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An updated magnitude for the Rat Island earthquake of June 13 is now 6.4.
It is very common to have a strong aftershock sequence for events of this size.
There were over 200 aftershocks within the 1st ten hours after the mainshock.
Actually, more than is being reported on the USGS website. However, the aftershock decay rate is very rapid and today, 5 days post the mainshock, there are already much fewer overall aftershocks and especially larger aftershocks.
The USGS website hosts a composite worldwide earthquake catalog. With the stations of global seismic network, the USGS can achieve a uniform earthquake reporting level at about magnitude 4.5. It means that smaller quakes do not get reported in the areas with poor station coverage. USGS also gets earthquake updates from the regional networks such as Alaska regional network. Here we have much denser station coverage than the global network and are able to report much smaller quakes. If you look at aftershock sequence of a M6+ earthquake from an area with dense station coverage, such as central Alaska or California, for example, you'll see a similar picture. Hundreds of aftershocks within the 1st couple of days and decaying rapidly with time. We expect the Rat Islands aftershock sequence to last for a few more months, but at much lower levels of activity than presently.
A similar example of such an aftershock sequence can be found in AEIC or USGS catalogs for the M6.7 Nenana Mountain earthquake that occurred in central Alaska on October 23, 2002.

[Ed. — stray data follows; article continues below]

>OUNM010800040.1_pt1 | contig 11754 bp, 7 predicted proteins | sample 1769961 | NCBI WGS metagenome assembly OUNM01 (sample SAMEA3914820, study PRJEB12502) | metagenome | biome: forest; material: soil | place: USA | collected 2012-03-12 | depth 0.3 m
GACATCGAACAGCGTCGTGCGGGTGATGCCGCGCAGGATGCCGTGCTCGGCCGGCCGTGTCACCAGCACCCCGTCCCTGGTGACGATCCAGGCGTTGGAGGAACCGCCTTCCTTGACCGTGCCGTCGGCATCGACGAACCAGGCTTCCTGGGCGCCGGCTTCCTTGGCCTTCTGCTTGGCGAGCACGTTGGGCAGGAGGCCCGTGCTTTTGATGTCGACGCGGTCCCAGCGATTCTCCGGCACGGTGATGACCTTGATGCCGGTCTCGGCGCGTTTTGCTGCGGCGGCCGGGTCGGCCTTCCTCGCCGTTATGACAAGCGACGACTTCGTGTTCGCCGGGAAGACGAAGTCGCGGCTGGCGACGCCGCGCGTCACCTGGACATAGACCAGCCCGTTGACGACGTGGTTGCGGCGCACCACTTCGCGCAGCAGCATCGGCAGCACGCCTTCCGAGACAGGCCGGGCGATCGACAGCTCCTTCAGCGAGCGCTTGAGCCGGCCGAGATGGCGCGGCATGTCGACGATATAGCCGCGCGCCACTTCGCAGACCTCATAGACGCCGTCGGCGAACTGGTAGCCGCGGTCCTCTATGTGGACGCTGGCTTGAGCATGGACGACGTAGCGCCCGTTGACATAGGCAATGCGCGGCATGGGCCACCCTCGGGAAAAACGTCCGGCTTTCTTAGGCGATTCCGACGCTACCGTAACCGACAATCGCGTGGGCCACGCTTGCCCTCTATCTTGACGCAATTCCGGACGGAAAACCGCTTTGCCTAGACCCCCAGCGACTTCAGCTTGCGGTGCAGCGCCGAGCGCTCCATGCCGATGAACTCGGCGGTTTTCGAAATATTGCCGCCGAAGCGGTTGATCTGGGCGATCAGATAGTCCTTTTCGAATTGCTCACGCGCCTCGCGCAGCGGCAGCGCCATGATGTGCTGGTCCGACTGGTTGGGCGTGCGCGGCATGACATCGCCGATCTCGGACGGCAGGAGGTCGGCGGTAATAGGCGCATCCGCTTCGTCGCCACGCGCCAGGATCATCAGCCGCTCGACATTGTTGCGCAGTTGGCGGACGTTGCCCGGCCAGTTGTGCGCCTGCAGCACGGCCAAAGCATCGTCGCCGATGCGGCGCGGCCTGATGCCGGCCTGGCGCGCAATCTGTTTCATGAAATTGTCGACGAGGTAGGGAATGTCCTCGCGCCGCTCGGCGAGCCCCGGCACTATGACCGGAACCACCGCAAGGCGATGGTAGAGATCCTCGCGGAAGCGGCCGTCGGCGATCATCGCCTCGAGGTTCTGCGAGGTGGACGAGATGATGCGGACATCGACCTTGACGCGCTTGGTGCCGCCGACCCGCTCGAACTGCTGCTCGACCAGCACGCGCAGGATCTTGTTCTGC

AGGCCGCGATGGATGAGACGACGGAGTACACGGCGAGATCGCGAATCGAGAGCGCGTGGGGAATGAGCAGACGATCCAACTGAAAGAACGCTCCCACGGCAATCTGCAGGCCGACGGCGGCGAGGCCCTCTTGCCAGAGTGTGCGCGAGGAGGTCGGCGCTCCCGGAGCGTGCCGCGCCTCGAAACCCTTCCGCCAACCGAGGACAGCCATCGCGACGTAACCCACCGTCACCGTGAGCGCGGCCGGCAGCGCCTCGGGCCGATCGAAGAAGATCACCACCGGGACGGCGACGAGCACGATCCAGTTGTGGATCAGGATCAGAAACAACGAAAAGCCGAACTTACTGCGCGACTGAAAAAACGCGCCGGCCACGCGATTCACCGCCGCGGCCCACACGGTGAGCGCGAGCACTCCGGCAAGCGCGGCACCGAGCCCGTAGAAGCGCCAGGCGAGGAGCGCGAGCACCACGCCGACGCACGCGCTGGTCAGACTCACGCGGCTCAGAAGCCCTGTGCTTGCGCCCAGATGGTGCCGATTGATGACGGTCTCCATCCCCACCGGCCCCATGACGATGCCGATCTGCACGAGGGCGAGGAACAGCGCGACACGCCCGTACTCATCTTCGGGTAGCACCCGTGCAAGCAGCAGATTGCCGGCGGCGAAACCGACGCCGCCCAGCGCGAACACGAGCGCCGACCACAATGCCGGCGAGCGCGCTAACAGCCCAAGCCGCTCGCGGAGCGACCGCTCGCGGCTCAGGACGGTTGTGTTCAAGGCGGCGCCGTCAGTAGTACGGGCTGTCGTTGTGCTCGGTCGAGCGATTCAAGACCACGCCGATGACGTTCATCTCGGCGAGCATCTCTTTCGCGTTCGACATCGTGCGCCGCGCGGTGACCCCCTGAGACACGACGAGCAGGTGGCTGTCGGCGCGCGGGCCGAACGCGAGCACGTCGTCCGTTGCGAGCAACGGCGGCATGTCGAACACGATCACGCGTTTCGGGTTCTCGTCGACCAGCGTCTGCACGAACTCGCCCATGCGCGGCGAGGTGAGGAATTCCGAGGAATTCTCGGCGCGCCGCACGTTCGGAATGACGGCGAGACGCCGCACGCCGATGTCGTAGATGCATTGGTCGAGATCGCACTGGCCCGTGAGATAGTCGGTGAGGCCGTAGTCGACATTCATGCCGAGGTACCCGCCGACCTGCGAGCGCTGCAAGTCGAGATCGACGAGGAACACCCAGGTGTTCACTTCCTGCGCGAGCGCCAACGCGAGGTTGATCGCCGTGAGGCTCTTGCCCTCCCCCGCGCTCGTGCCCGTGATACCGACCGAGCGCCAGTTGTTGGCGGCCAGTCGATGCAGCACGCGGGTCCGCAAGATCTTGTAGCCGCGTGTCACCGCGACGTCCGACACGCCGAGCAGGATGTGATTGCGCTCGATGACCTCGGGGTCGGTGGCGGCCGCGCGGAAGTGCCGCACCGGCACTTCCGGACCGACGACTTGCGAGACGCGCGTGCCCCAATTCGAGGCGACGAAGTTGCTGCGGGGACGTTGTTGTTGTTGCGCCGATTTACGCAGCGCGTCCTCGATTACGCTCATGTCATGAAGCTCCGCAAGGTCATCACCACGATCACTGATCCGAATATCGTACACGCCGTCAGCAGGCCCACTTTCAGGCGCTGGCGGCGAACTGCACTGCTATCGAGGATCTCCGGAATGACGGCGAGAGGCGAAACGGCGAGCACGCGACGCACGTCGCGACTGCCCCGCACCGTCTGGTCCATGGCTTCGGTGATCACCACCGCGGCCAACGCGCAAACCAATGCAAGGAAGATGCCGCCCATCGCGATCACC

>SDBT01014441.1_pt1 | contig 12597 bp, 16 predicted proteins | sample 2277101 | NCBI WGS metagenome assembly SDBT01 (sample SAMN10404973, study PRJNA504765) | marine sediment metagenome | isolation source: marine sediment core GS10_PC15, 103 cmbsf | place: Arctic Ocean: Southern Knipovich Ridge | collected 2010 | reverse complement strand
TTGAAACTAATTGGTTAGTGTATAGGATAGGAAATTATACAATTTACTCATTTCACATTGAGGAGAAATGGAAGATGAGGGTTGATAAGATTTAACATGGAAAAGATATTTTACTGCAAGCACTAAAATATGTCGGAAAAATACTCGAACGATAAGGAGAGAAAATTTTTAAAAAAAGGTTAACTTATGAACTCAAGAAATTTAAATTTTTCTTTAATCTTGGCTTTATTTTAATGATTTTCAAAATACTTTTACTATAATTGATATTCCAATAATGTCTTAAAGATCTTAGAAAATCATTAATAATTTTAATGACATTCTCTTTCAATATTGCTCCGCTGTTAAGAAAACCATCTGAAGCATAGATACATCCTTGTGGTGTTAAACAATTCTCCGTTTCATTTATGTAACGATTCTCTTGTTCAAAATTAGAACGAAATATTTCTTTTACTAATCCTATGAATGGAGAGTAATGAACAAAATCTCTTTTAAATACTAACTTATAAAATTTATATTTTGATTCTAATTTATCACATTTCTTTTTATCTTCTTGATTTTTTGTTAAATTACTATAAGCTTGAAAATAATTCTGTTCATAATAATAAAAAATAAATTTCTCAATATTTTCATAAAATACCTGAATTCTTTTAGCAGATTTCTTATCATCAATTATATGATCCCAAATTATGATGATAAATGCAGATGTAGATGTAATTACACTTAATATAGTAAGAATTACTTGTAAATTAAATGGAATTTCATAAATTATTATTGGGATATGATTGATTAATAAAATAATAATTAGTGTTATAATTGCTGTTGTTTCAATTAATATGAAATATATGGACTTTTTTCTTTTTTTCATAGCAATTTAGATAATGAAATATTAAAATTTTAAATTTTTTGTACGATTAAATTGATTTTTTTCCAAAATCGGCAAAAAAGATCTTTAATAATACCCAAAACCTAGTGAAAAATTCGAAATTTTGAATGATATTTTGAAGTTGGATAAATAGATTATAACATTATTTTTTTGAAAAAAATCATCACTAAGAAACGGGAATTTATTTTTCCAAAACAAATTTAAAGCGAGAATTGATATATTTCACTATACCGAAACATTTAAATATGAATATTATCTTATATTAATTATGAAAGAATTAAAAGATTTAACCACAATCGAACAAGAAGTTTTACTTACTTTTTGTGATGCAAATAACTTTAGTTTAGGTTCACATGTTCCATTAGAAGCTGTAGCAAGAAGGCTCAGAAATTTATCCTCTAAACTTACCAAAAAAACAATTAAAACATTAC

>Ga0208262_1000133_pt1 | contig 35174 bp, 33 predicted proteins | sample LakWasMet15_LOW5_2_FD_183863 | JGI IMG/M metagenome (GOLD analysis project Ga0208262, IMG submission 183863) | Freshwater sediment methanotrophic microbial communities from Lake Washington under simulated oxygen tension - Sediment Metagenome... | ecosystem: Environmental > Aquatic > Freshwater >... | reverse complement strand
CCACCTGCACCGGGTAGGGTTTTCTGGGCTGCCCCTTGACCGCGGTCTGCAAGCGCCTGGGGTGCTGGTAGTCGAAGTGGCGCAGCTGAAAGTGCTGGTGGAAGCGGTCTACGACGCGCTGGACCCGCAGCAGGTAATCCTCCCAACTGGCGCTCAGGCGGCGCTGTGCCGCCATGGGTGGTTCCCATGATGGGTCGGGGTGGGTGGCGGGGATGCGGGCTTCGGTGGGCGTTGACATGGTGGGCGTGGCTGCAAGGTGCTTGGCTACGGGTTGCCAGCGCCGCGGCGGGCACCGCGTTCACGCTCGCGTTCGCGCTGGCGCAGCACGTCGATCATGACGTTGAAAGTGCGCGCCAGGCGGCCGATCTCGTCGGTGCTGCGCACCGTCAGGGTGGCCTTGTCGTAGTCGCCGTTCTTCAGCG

The current sequence of events is of a different origin than the above mentioned underthrusting events. The faulting parameters estimated from the waveform inversion indicate strike-slip type of motion for both the mainshock and the largest aftershock. It's location, shallow, and above the down-dip end of the locked interface, is more consistent with this event occurring within the crust of overriding North American plate. In the western Aleutians, the crust is partitioned into rotating blocks, such as Buldir Block to the east and Near block to the west of the June 14, 2006 event location. If this event is the manifestation of the block rotation processes, then the NE-striking focal plane is the fault plane for this sequence. It's mechanism is consistent with the clockwise rotation of the crustal blocks.
Originally posted by d1k
Got two new replies from the Alaska Earthquake Information Center people and I think this should put this to rest.
Originally posted by stumason
Well, at least this wont mean an interruption to England's march to victory!
Originally posted by Nygdan
What is the lattitude and longitude of Ratt Island, was it mentioned already, I must've missed it. Does anyone know?
Originally posted by Ptolomeo
Another set of these "aftershocks"
5.8 RAT ISLANDS, ALEUTIAN ISLANDS, ALASKA
5.3 RAT ISLANDS, ALEUTIAN ISLANDS, ALASKA
Besides, all the other quakes in Alaska.